Of course, HHS will allow the state exchange to “enforce existing licensure standards, certification standards, or regulations for selling or assisting with enrollment in health plans and to establish new standards or licensing requirements tailored to navigators”. Color me sceptical, but I foresee some Insurance Departments making it easier, not harder, for previously unlicensed entities to act as navigators, and harder for traditional agents and brokers, who primarily work as independent contractors with a cottage-industry business model. It’s simply a matter of scale – a union or a non-profit is very familiar with the way government works, and can easily acquire any expertise required to achieve navigator status and apply for grants to enroll large numbers of eligible individuals – they themselves have the resources to hire employees, under a broker license, to do just that. As a national operation, they are tailored-made for the kind of large scale enrollment activity that Obamacare requires. Individual agents work alone, sometimes in larger agencies, but rarely with more than a few dozen agents. Inevitably, there will be problems with compensation for agents and brokers. We don’t receive salaries from a union.

There are other hurdles that agents will find hard to meet – almost as if they were specifically being targeted for extinction through the use of the navigator process. For instance, navigators must “provide information in a manner that is culturally and linguistically appropriate to the needs of the population being served”, along with other heretofore nonexistent requirements for agents and brokers working in the private-sector insurance market. While, again, the devil is in the details, I doubt that many agents, assuming a strict interpretation of these requirements to receive navigator grants, will be able to meet these onerous requirements, especially given the nature of the lack of any clear compensation path. It’s another matter entirely if the governing board of the health insurance exchange, empowered with granting navigator status, is anti-broker, as will almost certainly happen in some (most?) states. As proof of the politics involved, consider the number of state insurance commissioners who continue to insist that agent compensation not be excluded from the Minimum Loss Ratio rules as a pass-through cost – almost ensuring the death of the traditional insurance agent in the role he’s always played in the delivery of health insurance policies to the public.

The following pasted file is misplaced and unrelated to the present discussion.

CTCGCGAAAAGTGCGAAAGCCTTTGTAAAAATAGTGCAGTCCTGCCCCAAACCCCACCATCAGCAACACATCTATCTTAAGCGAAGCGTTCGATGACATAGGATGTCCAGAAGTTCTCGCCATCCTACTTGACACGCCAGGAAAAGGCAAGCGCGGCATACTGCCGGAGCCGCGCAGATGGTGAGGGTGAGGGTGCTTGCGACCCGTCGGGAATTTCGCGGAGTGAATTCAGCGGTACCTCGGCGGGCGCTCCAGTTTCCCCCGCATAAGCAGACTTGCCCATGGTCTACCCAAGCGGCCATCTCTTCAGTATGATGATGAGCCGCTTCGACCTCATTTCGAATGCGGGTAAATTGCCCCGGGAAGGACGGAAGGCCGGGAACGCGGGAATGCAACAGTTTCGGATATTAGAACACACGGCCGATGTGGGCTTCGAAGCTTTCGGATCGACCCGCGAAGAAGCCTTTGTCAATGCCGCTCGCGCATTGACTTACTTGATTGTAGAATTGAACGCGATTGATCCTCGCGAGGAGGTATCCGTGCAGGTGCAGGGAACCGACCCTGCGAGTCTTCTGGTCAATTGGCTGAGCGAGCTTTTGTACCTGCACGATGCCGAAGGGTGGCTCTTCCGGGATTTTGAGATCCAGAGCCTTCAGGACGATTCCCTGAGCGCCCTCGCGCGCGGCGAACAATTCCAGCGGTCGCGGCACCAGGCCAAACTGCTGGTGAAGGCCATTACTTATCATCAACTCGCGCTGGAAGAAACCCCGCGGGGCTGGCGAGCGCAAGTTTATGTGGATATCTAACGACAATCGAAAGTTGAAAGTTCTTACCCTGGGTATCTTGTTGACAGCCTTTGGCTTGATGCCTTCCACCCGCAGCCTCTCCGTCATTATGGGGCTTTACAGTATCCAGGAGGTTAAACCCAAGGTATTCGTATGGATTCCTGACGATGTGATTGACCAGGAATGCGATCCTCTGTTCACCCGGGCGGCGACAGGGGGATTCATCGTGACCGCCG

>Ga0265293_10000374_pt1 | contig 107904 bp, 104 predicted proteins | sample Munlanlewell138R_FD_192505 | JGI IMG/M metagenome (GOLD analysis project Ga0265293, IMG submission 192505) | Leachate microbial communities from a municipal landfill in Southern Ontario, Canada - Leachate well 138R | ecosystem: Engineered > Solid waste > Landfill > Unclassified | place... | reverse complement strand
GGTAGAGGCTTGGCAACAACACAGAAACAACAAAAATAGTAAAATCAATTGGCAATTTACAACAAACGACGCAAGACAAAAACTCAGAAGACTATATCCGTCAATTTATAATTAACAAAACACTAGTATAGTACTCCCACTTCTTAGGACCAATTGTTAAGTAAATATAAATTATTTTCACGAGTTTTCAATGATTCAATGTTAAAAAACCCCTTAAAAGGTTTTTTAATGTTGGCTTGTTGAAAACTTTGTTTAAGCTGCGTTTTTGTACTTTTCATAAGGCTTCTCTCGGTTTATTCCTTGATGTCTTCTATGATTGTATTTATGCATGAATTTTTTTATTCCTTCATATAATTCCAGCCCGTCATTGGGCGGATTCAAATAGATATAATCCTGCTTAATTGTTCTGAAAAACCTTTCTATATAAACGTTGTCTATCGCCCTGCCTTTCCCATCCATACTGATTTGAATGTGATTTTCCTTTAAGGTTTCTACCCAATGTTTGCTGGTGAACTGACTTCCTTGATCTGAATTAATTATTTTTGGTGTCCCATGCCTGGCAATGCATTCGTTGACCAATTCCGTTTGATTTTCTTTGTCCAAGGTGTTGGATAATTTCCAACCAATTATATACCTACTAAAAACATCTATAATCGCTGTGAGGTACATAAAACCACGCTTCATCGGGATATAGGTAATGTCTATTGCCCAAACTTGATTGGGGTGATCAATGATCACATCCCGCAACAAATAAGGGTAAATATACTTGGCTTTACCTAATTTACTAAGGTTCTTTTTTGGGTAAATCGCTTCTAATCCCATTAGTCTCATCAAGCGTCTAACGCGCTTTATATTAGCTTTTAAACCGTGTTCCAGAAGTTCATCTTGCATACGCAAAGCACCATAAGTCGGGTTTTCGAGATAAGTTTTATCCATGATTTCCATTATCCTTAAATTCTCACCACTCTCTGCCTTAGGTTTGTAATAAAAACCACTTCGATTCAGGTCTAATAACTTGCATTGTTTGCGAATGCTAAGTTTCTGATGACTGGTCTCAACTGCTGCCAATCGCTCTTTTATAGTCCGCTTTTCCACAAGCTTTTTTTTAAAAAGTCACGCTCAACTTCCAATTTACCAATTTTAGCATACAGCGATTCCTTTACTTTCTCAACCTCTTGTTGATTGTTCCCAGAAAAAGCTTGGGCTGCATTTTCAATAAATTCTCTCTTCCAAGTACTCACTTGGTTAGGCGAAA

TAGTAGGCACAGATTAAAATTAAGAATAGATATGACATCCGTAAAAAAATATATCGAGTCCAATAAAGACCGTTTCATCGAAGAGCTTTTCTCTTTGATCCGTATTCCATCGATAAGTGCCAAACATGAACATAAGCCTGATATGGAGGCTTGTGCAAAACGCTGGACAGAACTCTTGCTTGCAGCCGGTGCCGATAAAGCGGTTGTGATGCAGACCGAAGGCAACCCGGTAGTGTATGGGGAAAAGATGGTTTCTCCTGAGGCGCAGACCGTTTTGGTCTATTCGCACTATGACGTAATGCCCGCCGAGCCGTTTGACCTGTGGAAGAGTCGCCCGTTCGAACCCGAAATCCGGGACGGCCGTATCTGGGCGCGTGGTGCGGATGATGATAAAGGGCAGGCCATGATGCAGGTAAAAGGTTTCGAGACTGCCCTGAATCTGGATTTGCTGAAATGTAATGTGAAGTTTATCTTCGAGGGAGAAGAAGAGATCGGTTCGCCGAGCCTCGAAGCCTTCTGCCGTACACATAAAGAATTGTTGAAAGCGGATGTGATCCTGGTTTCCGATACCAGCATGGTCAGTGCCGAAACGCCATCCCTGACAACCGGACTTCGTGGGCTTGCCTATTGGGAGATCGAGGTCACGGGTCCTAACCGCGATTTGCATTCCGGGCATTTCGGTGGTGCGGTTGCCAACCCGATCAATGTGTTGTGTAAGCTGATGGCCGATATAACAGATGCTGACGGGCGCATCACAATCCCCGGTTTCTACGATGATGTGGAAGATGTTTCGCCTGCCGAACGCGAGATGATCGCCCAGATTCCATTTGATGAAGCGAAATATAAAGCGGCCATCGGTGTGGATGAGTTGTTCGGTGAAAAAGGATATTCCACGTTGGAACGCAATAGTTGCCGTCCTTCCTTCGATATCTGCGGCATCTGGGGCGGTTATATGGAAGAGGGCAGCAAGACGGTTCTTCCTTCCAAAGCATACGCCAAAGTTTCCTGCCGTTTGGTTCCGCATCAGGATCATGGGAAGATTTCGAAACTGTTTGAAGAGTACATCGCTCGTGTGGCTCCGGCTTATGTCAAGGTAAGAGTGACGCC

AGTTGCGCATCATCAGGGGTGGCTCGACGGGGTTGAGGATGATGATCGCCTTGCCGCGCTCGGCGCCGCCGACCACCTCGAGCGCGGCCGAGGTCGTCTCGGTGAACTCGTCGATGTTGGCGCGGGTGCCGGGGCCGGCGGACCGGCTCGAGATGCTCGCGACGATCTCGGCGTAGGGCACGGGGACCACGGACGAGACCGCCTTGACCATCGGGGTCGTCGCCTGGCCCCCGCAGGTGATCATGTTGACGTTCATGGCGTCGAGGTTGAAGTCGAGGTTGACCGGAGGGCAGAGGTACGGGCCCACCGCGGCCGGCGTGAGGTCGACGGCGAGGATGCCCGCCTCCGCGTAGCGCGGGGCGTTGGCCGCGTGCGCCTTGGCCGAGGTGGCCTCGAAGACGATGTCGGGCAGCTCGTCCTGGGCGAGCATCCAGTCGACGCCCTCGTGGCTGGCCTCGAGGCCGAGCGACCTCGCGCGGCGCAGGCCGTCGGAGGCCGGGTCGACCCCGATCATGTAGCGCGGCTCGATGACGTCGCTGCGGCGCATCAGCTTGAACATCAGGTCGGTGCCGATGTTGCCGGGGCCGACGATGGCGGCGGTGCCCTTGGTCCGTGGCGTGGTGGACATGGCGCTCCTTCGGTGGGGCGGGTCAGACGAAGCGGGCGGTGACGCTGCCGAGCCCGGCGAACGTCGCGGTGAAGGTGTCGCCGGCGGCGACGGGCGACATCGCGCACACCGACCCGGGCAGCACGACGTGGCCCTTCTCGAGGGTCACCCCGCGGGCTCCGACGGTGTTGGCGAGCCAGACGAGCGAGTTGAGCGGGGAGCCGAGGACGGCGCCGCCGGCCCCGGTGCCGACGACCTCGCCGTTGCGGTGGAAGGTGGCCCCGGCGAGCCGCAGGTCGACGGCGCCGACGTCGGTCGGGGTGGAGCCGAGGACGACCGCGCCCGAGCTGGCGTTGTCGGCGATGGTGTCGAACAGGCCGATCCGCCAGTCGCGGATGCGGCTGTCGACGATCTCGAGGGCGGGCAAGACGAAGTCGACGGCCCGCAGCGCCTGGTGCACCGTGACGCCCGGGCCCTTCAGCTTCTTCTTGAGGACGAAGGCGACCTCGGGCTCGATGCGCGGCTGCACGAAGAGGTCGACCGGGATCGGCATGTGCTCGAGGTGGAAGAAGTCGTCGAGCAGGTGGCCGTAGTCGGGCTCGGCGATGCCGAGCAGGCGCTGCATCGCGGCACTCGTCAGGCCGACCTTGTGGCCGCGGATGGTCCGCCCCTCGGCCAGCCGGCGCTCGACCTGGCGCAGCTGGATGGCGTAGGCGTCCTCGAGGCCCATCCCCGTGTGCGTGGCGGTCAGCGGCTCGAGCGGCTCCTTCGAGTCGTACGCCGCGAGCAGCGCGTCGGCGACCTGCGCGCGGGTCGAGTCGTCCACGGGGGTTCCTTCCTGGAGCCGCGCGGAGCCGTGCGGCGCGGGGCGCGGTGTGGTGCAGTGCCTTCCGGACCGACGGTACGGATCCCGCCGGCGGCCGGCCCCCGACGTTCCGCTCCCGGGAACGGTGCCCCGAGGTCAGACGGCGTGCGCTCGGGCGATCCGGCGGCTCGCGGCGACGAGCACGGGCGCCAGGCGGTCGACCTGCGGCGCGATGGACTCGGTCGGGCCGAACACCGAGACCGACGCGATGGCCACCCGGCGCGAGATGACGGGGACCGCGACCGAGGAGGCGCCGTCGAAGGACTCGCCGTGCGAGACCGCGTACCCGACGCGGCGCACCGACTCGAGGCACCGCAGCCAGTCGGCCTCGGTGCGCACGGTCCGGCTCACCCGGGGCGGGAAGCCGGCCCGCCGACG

In Colorado, exchange legislation was adopted in May 2011, with the passage of SB 11-200, The Colorado Health Benefit Exchange. The legislation as passed and adopted does not address any issues regarding navigators in Colorado, and in fact does not mention agents or brokers in any way shape or form.

I can only draw the conclusion that, barring a Supreme Court decision invalidating The Affordable Care Act in it’s entirety, or the election of a super majority of Republicans in the House and Senate at the federal level (and the election of a Republican President in 2012) my role as an agent/broker advising the public as a licensed insurance agent on health insurance and group benefits will most likely come to an end in 2014. This isn’t anything new, of course: Hillary Clinton, who headed up her own scheme for a government takeover of health care, was asked by an agent in 1993 what would happen to health insurance agents under her plan. The Wall Street Journal quoted Clinton as saying, “I’m assuming anyone as obviously brilliant as you could find something else to market.”

Spoken as a true central planner. One wonders what else they will “nationalize”.




Benefits: the small employer tax credit for 2010

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The small employer tax credit, which was added to the Internal Revenue Code by the health care reform law, is effective for taxable years beginning in 2010.

Anthem has been gracious enough to produce a fact sheet on the tax credit.

For more details about whether you qualify for the tax credit and how to claim the credit,  talk with your tax advisor, due to the complexity associated with determining the amount of credit an employer is entitled to receive. Or, call me and I can help.